Every once in a while, along comes a debut novel that convey a sense of no-holds bared imagination. The post-apocalyptic city of Empire Island is a rotting jewel of a metropolis where two dragons, green and yellow, circle overhead endlessly, menacing the population and setting constant fires. This doesn’t stop people from going about their daily lives: reality-TV star Duncan Humphrey Ripple V is heading toward an arranged marriage with Swanny when he meets a “wild girl” named Abby outside the city limits. He brings her home and quickly decides to run away with her—just as a his mansion is assaulted by an army from the independent prison colony of Torchtown, forcing Duncan, Abby, and his fiancée to flee into the center of the city. And that’s just the setup—the story unfurls into breathtaking complexity as Duncan becomes a firefighter, Swanny winds up in Torchtown, and Abby befriends, naturally enough, a giant talking rat.
Neogenesis, by Sharon Lee and Steve Miller (January 2, Baen—Hardcover)
In a universe in which advanced artificial intelligences are outlawed after an ancient war waged by AI proxies nearly destroyed everything, sentient ships and other AIs must be very careful. Human mentors work with newly-formed minds in order to socialize them and teach them how to stay under the radar and survive a hostile universe. Theo Waitley and his sentient ship Bechimo become involved with a mission to reach an orphan AI on a ruined space station. The mind must either be rescued or destroyed, as it’s rumored to be powerful enough to destroy the universe…again. The race is on to see who will reach this mysterious new intelligence first, and what they will decide to do with it.
Gnomon, by Nick Harkaway (January 9, Knopf—Hardcover)
In a future London where intrusive technology has created a truly transparent democracy, every citizen’s thoughts and actions are known. This has created the safest society in history, but at tremendous cost to our shared humanity. When suspected dissident Diana Hunter becomes the first person to die while being interrogated, inspector Mielikki Neith is summoned to investigate what went wrong in a system that does not make mistakes. Neith is a true believer in the system, but when she accesses Hunter’s memories, she finds not a person, but a collection of characters and narratives. These false memories form a code Neith must navigate, sifting through red herrings and clues in order to piece together the truth of Hunter’s life and death—a code that offers up beautifully detailed stories-within-the-story that come together to form a riddle. Solving it is a mind-bending delight.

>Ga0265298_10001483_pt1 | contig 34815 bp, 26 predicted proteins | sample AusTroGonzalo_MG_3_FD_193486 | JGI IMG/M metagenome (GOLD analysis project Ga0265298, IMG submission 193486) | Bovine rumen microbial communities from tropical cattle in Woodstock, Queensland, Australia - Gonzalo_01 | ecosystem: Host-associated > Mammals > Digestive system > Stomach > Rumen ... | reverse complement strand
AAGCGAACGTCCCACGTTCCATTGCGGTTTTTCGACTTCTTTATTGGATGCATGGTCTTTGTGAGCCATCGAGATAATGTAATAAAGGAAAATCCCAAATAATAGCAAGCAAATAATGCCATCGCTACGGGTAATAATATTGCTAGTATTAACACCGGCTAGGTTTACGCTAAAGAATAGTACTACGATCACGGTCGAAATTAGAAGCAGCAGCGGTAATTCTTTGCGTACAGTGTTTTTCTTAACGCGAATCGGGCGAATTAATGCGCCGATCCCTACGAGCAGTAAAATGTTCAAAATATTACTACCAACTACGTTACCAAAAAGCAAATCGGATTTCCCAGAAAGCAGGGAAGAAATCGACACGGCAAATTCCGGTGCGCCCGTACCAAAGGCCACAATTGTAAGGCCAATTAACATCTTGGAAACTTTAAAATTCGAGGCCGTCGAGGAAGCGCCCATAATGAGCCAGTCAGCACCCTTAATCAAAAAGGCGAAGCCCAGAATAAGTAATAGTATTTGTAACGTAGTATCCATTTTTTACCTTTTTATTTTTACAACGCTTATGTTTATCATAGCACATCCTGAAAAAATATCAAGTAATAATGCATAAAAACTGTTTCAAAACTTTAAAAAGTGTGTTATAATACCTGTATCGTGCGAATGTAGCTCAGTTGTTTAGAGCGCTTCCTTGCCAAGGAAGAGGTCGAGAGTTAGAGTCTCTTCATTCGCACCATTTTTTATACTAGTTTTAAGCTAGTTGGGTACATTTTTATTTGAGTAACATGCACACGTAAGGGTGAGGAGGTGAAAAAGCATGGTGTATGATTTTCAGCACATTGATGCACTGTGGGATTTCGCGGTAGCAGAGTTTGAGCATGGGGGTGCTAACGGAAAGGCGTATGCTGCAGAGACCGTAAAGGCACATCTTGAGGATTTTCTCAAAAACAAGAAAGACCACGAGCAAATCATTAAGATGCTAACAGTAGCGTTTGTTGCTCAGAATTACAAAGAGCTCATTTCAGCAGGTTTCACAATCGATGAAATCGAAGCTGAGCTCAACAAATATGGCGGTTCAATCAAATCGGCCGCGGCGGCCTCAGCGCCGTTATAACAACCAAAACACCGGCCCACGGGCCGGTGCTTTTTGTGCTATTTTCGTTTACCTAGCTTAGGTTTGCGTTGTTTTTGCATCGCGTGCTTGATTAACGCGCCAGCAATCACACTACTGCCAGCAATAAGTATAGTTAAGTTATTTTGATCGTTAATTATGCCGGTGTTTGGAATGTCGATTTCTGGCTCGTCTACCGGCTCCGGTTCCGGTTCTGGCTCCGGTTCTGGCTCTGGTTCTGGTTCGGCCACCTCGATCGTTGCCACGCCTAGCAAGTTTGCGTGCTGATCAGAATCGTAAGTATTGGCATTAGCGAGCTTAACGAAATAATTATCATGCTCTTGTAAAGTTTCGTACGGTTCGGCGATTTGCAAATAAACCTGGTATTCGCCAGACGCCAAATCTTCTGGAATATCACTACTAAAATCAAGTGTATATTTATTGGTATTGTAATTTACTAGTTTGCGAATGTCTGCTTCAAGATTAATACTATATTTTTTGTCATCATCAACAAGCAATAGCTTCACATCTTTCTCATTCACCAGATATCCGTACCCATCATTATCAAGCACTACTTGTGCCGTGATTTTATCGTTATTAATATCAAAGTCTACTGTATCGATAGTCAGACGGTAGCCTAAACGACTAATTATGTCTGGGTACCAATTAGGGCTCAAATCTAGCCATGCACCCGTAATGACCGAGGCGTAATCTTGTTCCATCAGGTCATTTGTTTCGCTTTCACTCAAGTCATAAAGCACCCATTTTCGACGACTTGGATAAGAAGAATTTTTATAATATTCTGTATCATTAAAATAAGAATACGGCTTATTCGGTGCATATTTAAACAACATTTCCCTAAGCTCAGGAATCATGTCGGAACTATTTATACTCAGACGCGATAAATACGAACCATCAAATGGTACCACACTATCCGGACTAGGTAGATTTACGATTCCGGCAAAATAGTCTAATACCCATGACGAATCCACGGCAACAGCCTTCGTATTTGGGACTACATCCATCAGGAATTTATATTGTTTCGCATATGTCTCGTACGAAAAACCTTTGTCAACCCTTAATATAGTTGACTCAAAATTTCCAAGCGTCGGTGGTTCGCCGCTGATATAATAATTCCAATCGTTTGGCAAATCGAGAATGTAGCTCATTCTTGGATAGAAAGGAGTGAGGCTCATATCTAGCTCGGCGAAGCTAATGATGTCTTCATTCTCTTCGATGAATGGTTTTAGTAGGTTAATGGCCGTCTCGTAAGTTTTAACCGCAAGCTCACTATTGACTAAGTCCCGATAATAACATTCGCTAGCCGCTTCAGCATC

The Infernal Batallion, by Django Wexler (January 9, Ace—Hardcover)
Wexler’s final novel of the Shadow Campaign drops us right back into a complex, violent world. The fortress city of Elysium has kept the demon known only as The Beast imprisoned far belowground for a thousand years—but the demon has escaped, and has formed an army of mind-controlled victims led by the legendary general Janus bet Vhalnich. As the army marches inexorably towards Queen Raesinia Orboan, Marcus D’Ivoire and Winter Ihernglass prepare as best they can to fight the greatest general the land has ever known. When Janus declares himself emperor, Raesinia must somehow find a way to hold onto her throne in the face of a seemingly unstoppable force, and Winter begins to realize the demon she carries within herself is perhaps the only hope they have against The Beast.
The Raptor and the Wren, by Chuck Wendig (January 23, Saga Press—Paperback)
Miriam Black returns in the penultimate novel in Chuck Wendig’s razor-edged, adrenaline-fueled contemporary fantasy series about a woman with the power to see how anyone will die with a simple touch. By now, Miriam’s powers have given her a hard life and made her a harder person as she continues to search for a way to change her own fate and atone for her past sins. That mission becomes literal as she seeks to rescue a girl named Wren, who Miriam inadvertently set off on a dark path, pursued by the same sinister agents trailing Miriam, and forced to kill. If Miriam can help Wren, she may, in some small way, begin her own path of redemption, but that road ain’t going to be easy either…
The Beauty, by Aliya Whiteley (January 16, Titan—Paperback)
The two stories in this remarkable collection reflect each other in subtle ways. The title tale paints a picture of an apocalyptic world in which all women suddenly die in an epidemic. Strange mushroom-like things sprout from their graves, growing into beguiling, feminine shapes. Nathan, a man living in an isolated (by choice) community of men, tells the story and offers various possible explanations for the growths—food, medicine, the next stage of evolution—which the all-male community rejects, with increasingly dire consequences. The second story, “Peace, Pipe,” is told by Alex, a former interstellar diplomat now in quarantine, who hallucinates that a pipe in his cell is speaking with him. Pipe becomes a complex character in and of itself, as Alex ruminates on the disaster he caused on the planet Demeter and the possible rescue of his friend Thumbs—a mission with a steep price for all involved, even Pipe.
What’s on your preorder list for January?